The Saskatchewan Roughriders are back from their bye week refreshed and, most importantly, COVID-free, but the outbreak that sidelined the Edmonton Elks a week ago still weighs heavy on the minds of CFL decisionmakers and Riders head coach Craig Dickenson is no exception.
“What happened with Edmonton is unfortunate and honestly a real shot of cold water and a dose of reality for all of us,” he told the Regina media after his team returned to practice on Wednesday.
“We all know that could happen to any team in the league and we really want to emphasize to our guys to do the right things and try to limit their social circles and try to follow protocols as best they can. That was a shock to see, very unfortunate, and I certainly hope they can get that game rescheduled.”
That is something that the CFL is still working towards, after five positive COVID tests among Elks players and staff on Saturday, August 21 prompted the postponement of their Week 4 game with the Toronto Argonauts. The number of personnel that contracted the virus eventually rose to 13, with one additional player deemed a false positive.
Should the game not be able to be rescheduled, a cancellation would result in a forfeit by the Elks and no player getting paid as the team has not yet reached the league’s 85 percent vaccination threshold.
While Dickenson could not confirm a vaccination percentage for his team, he did note that the club is extremely close to reaching the CFL’s benchmark for protecting player income in the event of a cancellation. “Just a handful” of players have yet to be immunized according to the coach, but as teams learned from the Elks, that number might not be entirely accurate.
Edmonton’s starting left guard Jacob Ruby was released by the club and barred by the league from signing a new contract this season after it was revealed that he misrepresented his vaccination status in order to circumvent COVID protocols.
Initially Dickenson didn’t want to comment on how Ruby found himself on the league’s “naughty list,” but later admitted that his players have not yet had their vaccination status put to the test and verified either.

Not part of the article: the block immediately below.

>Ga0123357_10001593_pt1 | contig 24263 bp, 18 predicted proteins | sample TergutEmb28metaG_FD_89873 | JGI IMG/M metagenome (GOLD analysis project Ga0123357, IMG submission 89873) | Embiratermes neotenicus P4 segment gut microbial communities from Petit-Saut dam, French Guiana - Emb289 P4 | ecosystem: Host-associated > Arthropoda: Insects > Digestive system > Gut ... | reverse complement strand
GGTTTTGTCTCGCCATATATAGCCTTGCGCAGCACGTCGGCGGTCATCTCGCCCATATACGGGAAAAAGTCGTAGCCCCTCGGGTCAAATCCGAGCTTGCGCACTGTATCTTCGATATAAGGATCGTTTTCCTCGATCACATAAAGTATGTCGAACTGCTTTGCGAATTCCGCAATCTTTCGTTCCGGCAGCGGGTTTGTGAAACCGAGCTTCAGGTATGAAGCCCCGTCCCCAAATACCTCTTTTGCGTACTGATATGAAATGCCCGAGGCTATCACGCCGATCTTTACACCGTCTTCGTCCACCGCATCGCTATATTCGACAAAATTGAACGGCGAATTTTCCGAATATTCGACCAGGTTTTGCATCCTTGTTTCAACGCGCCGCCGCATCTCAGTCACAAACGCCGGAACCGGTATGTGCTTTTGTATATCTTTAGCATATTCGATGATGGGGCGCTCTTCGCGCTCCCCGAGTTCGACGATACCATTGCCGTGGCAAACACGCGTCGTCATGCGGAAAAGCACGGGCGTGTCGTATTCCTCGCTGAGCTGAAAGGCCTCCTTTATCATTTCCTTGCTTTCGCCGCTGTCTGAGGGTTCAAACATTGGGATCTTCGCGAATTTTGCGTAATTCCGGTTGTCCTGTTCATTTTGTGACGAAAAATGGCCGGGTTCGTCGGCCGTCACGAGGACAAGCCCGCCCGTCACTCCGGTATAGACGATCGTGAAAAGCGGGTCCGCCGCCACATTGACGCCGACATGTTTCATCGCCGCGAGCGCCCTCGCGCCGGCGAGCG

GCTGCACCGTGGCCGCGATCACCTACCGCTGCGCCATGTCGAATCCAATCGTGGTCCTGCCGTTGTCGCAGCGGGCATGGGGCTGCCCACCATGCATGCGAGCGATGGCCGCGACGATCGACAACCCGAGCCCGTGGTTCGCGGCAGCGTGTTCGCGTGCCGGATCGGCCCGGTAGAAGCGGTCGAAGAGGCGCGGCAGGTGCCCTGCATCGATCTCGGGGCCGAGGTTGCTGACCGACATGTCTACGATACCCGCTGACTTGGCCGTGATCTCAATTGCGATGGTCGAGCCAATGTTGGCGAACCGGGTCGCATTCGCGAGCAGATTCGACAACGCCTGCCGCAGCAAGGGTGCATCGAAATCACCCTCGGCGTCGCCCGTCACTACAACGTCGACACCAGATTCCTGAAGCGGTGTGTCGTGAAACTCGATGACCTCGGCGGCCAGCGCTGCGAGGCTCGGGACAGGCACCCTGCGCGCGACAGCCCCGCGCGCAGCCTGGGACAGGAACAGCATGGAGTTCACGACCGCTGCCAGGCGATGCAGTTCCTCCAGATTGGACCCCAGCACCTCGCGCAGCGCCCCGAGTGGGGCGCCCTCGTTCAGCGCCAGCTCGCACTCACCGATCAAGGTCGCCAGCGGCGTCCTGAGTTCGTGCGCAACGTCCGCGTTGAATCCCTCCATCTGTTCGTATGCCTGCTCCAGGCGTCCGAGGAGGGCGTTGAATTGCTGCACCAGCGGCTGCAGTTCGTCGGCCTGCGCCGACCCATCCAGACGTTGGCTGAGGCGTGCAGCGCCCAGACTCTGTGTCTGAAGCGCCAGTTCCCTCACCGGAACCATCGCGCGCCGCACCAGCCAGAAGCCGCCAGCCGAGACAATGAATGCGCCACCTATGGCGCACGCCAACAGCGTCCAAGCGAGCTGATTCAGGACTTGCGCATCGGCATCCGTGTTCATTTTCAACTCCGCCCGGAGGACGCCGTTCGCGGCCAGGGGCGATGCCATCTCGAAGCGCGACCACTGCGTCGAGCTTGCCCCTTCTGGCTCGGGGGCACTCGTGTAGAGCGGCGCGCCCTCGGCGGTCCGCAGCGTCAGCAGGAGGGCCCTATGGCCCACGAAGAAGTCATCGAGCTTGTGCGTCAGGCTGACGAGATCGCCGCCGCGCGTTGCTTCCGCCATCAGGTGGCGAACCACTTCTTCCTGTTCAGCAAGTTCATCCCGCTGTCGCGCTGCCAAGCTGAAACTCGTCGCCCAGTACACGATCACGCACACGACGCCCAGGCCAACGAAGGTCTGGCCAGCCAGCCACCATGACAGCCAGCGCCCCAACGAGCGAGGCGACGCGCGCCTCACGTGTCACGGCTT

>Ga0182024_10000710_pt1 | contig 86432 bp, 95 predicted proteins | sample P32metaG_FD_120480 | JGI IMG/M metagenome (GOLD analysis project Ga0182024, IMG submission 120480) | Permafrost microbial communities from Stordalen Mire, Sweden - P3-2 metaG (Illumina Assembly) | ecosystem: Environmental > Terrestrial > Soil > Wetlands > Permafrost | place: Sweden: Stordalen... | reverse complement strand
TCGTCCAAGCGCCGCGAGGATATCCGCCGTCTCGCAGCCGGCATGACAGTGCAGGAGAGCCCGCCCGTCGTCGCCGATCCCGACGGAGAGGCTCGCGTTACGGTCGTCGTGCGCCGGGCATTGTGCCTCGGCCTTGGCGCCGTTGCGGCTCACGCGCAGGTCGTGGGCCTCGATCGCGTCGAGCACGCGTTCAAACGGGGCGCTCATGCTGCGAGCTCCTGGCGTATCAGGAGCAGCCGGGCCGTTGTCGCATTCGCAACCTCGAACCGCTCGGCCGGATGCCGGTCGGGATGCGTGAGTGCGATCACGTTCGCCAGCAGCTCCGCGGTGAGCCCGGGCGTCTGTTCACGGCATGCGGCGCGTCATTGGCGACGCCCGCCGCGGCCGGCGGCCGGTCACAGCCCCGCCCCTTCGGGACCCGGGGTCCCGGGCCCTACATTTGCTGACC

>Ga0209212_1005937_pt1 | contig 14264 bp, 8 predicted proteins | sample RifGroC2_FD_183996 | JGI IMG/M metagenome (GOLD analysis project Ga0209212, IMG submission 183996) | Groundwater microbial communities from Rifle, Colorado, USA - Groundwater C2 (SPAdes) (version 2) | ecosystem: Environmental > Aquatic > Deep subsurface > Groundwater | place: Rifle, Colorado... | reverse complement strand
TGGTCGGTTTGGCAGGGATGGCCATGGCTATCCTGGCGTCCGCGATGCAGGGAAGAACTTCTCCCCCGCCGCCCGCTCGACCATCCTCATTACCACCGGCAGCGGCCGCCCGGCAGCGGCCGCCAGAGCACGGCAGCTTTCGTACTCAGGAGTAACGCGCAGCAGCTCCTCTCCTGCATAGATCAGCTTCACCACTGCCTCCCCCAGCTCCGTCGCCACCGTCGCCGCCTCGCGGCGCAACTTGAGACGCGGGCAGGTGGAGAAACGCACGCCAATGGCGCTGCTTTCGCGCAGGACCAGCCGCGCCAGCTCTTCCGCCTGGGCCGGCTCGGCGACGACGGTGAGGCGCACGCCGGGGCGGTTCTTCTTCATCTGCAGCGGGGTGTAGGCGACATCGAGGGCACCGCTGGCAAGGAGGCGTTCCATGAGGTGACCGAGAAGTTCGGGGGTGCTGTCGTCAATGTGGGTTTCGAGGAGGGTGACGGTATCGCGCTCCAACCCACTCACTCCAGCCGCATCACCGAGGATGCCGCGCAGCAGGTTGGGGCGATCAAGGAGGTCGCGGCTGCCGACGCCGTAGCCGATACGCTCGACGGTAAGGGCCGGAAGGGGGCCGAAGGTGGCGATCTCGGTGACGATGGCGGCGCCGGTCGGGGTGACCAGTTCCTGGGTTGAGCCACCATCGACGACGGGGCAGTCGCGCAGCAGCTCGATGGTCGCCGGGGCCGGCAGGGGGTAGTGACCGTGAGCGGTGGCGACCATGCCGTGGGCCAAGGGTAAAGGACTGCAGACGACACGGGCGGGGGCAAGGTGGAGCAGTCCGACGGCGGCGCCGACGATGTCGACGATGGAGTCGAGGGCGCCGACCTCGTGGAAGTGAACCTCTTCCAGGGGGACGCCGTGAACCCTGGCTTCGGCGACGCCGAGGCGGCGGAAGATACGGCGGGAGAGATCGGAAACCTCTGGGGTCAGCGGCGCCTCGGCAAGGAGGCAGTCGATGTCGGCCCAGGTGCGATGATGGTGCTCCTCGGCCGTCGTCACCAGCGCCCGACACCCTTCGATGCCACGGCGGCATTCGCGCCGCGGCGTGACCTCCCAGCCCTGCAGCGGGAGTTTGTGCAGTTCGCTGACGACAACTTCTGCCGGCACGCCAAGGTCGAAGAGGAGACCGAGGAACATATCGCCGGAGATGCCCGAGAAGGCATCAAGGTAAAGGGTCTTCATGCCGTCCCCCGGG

“We have just trusted them up until this point. I do believe we’re going to have to see proof of vaccination and our medical people will figure out what that is, whether it’s a card or a picture that shows you’ve been vaccinated, but we’ve been taking our guys at their word,” he acknowledged.
“We certainly hope they’re being honest with us. If there’s not honesty, it’s hard to work with people. I think that’s where you’re seeing the pushback on Jacob Ruby is the fact that he wasn’t honest and hopefully he’ll learn from this and do better in the future.”
While he’s hoping for honesty from unvaccinated players like Ruby, Dickenson is no longer holding out hope for a massive change of heart. Those on his team who haven’t got the vaccine are unlikely to do so and they have to be prepared for the consequences.
“At this point, they’ve dug their heels in the sand. Most of the guys that don’t want to get it, the logical arguments have all been made time and time again. I think the guys that refuse to get the vaccine are going to refuse no matter what,” Dickenson said.
That will soon effect those players in the pocket book, because if the Liberal party maintains their mandate with a victory in the upcoming federal election a ban on unvaccinated passengers on commercial flights and interprovincial trains is expected to come into effect in October.
CFL commissioner Randy Ambrosie has stated the league is operating under “informed guidance” that charter flights won’t be exempt from the ban, meaning unvaccinated players will no longer be able to travel to road games. If they can’t play, they won’t get paid and a lack of availability is likely to put their employment status in jeopardy.
“Our approach is we encourage everybody to get vaccinated and if they don’t get vaccinated, then there’s a chance they may not play in games come later in the season when we’re traveling. If they’re not playing in games as a player, their value to the team is less,” Dickenson admitted.
“We’ll see what happens. I’m not that worried about it, because I feel like we’ve got good depth and I feel like we’ve got a good enough team that we’ll be fine even if we lose a guy here or there.”
Of course, players aren’t the only ones being affected by stricter vaccine enforcement as Canada heads into a fourth wave of the pandemic. Saskatchewan’s seven-day average of COVID infections has ballooned more than 345.6 percent since the club hosted their home opener, prompting the team to install a vaccination mandate for entrance into Mosaic Stadium starting September 17.
While met by applause from many, a vocal minority within Rider Nation was upset with the new policy. The leader of their favourite team couldn’t care less.
“I think the majority of people are in favor of vaccines — myself included — and if it’s a way to get the province closer to back to normal, if it’s a way to have safer environments for people to come out and enjoy a ball game, I’m all for it,” Dickenson said. “I’m happy they did it.”